FIRE ECOLOGY

SPECIES: Toxicodendron pubescens
FIRE ECOLOGY OR ADAPTATIONS : Atlantic poison-oak occurs in the understory of open woods, particularly in the longleaf pine, loblolly pine, and scrub oak types [8,9]. The open condition of these communities is maintained by fire. Historically, fires in these communities occurred frequently (intervals from 3 to 20 years) and were usually low-intensity surface fires. It is likely that Atlantic poison-oak is able to survive low-intensity surface fires by sprouting from rhizomes if top-killed. In Texas, eastern poison-oak is a common understory plant in a dry, upland longleaf pine savanna which has been maintained by periodic prescribed fire (burned at 3- to 5-year intervals) [13]. POSTFIRE REGENERATION STRATEGY : Rhizomatous shrub, rhizome in soil

FIRE EFFECTS

SPECIES: Toxicodendron pubescens
IMMEDIATE FIRE EFFECT ON PLANT : No specific information on Atlantic poison-oak mortality or top-kill due to fire was available in the literature. It is likely that, given its small stature, Atlantic poison-oak is easily top-killed by even low-intensity surface fires. It is likely to survive such fires and sprout from rhizomes. DISCUSSION AND QUALIFICATION OF FIRE EFFECT : NO-ENTRY PLANT RESPONSE TO FIRE : In Tennessee, Atlantic poison-oak occurred on plots that were prescribed burned annually between 1963 and 1988. Years and duration of its occurrence were not reported; the authors stated only that it "occurred widely across the years". Atlantic poison-oak was also present on plots that were burned periodically (1964 and 1969) but disappeared from these plots after 1972 [3]. DISCUSSION AND QUALIFICATION OF PLANT RESPONSE : NO-ENTRY FIRE MANAGEMENT CONSIDERATIONS : The allergenic oil (uroshiol) from Atlantic poison-oak can be carried on soot particles when the plant is burned and causes dermatitis on persons working in areas where Atlantic poison-oak is burned [11]. The smoke can injure lungs. Reports of ill effects from exposure to the smoke of burning eastern poison-ivy or poison-oak (Toxicodendron diversilobum) include head-to-toe dermatitis, fever, lung infections, and even death caused by the throat swelling up [18]. It is likely that under similar burning conditions and plant densities, smoke from Atlantic poison-oak could cause the same problems. Atlantic poison-oak, however, has not been reported at anywhere near the same densities encountered for either eastern poison-ivy or poison-oak.

REFERENCES

SPECIES: Toxicodendron pubescens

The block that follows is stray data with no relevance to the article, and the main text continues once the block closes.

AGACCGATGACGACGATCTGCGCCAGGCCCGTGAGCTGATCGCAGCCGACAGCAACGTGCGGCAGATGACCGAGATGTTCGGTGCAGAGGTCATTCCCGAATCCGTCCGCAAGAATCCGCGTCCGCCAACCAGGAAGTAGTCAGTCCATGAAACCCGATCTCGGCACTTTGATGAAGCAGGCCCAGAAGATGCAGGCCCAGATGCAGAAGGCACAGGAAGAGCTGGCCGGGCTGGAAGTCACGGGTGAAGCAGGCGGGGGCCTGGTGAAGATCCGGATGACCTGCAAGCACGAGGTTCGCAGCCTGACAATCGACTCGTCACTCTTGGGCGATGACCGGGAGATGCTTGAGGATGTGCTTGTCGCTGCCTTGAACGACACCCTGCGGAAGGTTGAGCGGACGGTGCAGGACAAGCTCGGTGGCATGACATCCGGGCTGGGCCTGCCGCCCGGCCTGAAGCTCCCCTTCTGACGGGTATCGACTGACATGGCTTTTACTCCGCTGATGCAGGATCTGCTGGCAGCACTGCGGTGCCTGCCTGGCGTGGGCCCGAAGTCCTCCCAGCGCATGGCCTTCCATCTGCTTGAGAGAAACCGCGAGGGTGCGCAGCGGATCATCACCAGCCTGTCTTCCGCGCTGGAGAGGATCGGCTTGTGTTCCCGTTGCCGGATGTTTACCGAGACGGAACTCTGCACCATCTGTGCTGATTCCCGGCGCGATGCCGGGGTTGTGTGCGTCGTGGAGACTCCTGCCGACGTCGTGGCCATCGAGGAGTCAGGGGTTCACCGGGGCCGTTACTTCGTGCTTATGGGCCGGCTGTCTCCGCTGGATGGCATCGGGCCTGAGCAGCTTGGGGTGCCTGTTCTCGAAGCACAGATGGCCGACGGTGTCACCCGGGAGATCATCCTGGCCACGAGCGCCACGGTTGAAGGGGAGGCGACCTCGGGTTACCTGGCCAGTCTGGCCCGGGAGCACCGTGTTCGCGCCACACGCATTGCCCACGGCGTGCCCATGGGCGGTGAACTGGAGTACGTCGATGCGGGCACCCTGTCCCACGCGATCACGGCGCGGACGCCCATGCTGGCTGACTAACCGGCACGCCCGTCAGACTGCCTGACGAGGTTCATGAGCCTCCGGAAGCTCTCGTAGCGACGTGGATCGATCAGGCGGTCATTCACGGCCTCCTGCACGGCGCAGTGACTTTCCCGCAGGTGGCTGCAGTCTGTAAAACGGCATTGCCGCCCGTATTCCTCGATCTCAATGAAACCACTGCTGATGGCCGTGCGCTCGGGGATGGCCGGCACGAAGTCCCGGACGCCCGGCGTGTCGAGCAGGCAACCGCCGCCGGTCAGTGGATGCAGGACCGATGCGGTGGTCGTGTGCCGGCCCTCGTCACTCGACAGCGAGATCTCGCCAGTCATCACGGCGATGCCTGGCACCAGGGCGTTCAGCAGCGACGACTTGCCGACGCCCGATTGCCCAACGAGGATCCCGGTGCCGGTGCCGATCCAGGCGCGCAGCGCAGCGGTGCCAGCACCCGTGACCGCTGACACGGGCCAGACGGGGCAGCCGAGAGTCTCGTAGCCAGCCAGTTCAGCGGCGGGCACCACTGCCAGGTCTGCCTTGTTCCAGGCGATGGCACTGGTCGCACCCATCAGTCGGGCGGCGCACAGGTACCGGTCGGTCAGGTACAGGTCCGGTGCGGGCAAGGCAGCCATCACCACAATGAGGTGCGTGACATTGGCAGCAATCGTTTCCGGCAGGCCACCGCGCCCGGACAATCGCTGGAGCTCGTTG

REFERENCES : 1. Bernard, Stephen R.; Brown, Kenneth F. 1977. Distribution of mammals, reptiles, and amphibians by BLM physiographic regions and A.W. Kuchler's associations for the eleven western states. Tech. Note 301. Denver, CO: U.S. Department of the Interior, Bureau of Land Management. 169 p. [434] 2. Blair, Robert M. 1960. Deer forage increased by thinnings in a Louisiana loblolly pine plantation. Journal of Wildlife Management. 24(4): 401-405. [16891] 3. DeSelm, H. R.; Clebsch, E. E. C. 1991. Response types to prescribed fire in oak forest understory. In: Nodvin, Stephen C.; Waldrop, Thomas A., eds. Fire and the environment: ecological and cultural perspectives: Proceedings of an international symposium; 1990 March 20-24; Knoxville, TN. Gen. Tech. Rep. SE-69. Asheville, NC: U.S. Department of Agriculture, Forest Service, Southeastern Forest Experiment Station: 22-33. [16630] 4. Eyre, F. H., ed. 1980. Forest cover types of the United States and Canada. Washington, DC: Society of American Foresters. 148 p. [905] 5. Fernald, Merritt Lyndon. 1950. Gray's manual of botany. [Corrections supplied by R. C. Rollins]. Portland, OR: Dioscorides Press. 1632 p. (Dudley, Theodore R., gen. ed.; Biosystematics, Floristic & Phylogeny Series; vol. 2). [14935] 6. Fleharty, Eugene D. 1972. Some aspects of small mammal ecology in a Kansas remnant prairie. In: Zimmerman, James H., ed. Proceedings, 2nd Midwest prairie conference; 1970 September 18-20; Madison, WI. Madison, WI: University of Wisconsin Arboretum: 97-103. [2802] 7. Garrison, George A.; Bjugstad, Ardell J.; Duncan, Don A.; [and others]. 1977. Vegetation and environmental features of forest and range ecosystems. Agric. Handb. 475. Washington, DC: U.S. Department of Agriculture, Forest Service. 68 p. [998] 8. Gillis, William T. 1971. The systematics and ecology of poison-ivy and the poison-oaks (Toxicodendron, Anacardiaceae). Rhodora. 73: 370-443. [8104] 9. Godfrey, Robert K. 1988. Trees, shrubs, and woody vines of northern Florida and adjacent Georgia and Alabama. Athens, GA: The University of Georgia Press. 734 p. [10239] 10. Hamel, Dennis R. 1981. Forest management chemicals: A guide to use when considering pesticides for forest management. Agric. Handb. 585. Washington, DC: U.S. Department of Agriculture, Forest Service. 512 p. [7847] 11. Hardin, James W. 1980. Things you should know about poison ivy--poison oak--poison sumac. AG-31. Raleigh, NC: North Carolina State University, Agricultural Extension Service. 20 p. [22421] 12. Kuchler, A. W. 1964. Manual to accompany the map of potential vegetation of the conterminous United States. Special Publication No. 36. New York: American Geographical Society. 77 p. [1384] 13. Mohlenbrock, Robert H. 1992. Boykin Springs Longleaf, Texas. Natural History. July: 62-65. [18360] 14. Raunkiaer, C. 1934. The life forms of plants and statistical plant geography. Oxford: Clarendon Press. 632 p. [2843] 15. Robinette, W. Leslie. 1972. Browse and cover for wildlife. In: McKell, Cyrus M.; Blaisdell, James P.; Goodin, Joe R., tech. eds. Wildland shrubs--their biology and utilization: An international symposium: Proceedings; 1971 July; Logan, UT. Gen. Tech. Rep. INT-1. Ogden, UT: U.S. Department of Agriculture, Forest Service, Intermountain Forest and Range Experiment Station: 69-76. [9713] 16. Stickney, Peter F. 1989. Seral origin of species originating in northern Rocky Mountain forests. Unpublished draft on file at: U.S. Department of Agriculture, Forest Service, Intermountain Research Station, Fire Sciences Laboratory, Missoula, MT; RWU 4403 files. 7 p. [20090] 17. U.S. Department of Agriculture, Soil Conservation Service. 1982. National list of scientific plant names. Vol. 1. List of plant names. SCS-TP-159. Washington, DC. 416 p. [11573] 18. Vietmeyer, Voel. 1986. Science has got its hands on poison-ivy, poison-oak, and poison-sumac. Fire Management Notes. 47(1): 23-28. [22422] 19. Walker, Laurence C. 1991. The southern forest: A chronicle. Austin, TX: University of Texas Press. 322 p. [17597] 20. Vines, Robert A. 1960. Trees, shrubs, and woody vines of the Southwest. Austin, TX: University of Texas Press. 1104 p. [7707] 21. Gleason, Henry A.; Cronquist, Arthur. 1991. Manual of vascular plants of northeastern United States and adjacent Canada. 2nd ed. New York: New York Botanical Garden. 910 p. [20329] 22. Gunasekaran, M.; Weber, D. J.; Sanderson, S.; Devall, Margaret M. 1992. Reanalysis of the vegetation of Bee Branch Gorge Research Natural Area, a hemlock-beech community on the Warrior River Basin of Alabama. Castanea. 57(1): 34-45. [20436] 23. Skousen, J. G.; Call, C. A.; Knight, R. W. 1990. Natural revegetation of an unreclaimed lignite surface mine in east-central Texas. Southwestern Naturalist. 35(4): 434-440. [21195] 24. Gleason, Henry A.; Cronquist, Arthur. 1991. Manual of vascular plants of northeastern United States and adjacent Canada. 2nd ed. New York: New York Botanical Garden. 910 p. [20329] 25. Wunderlin, Richard P.; Hansen, Bruce F. 2003. Guide to the vascular plants of Florida. 2nd ed. Gainesville, FL: The University of Florida Press. 787 p. [69433]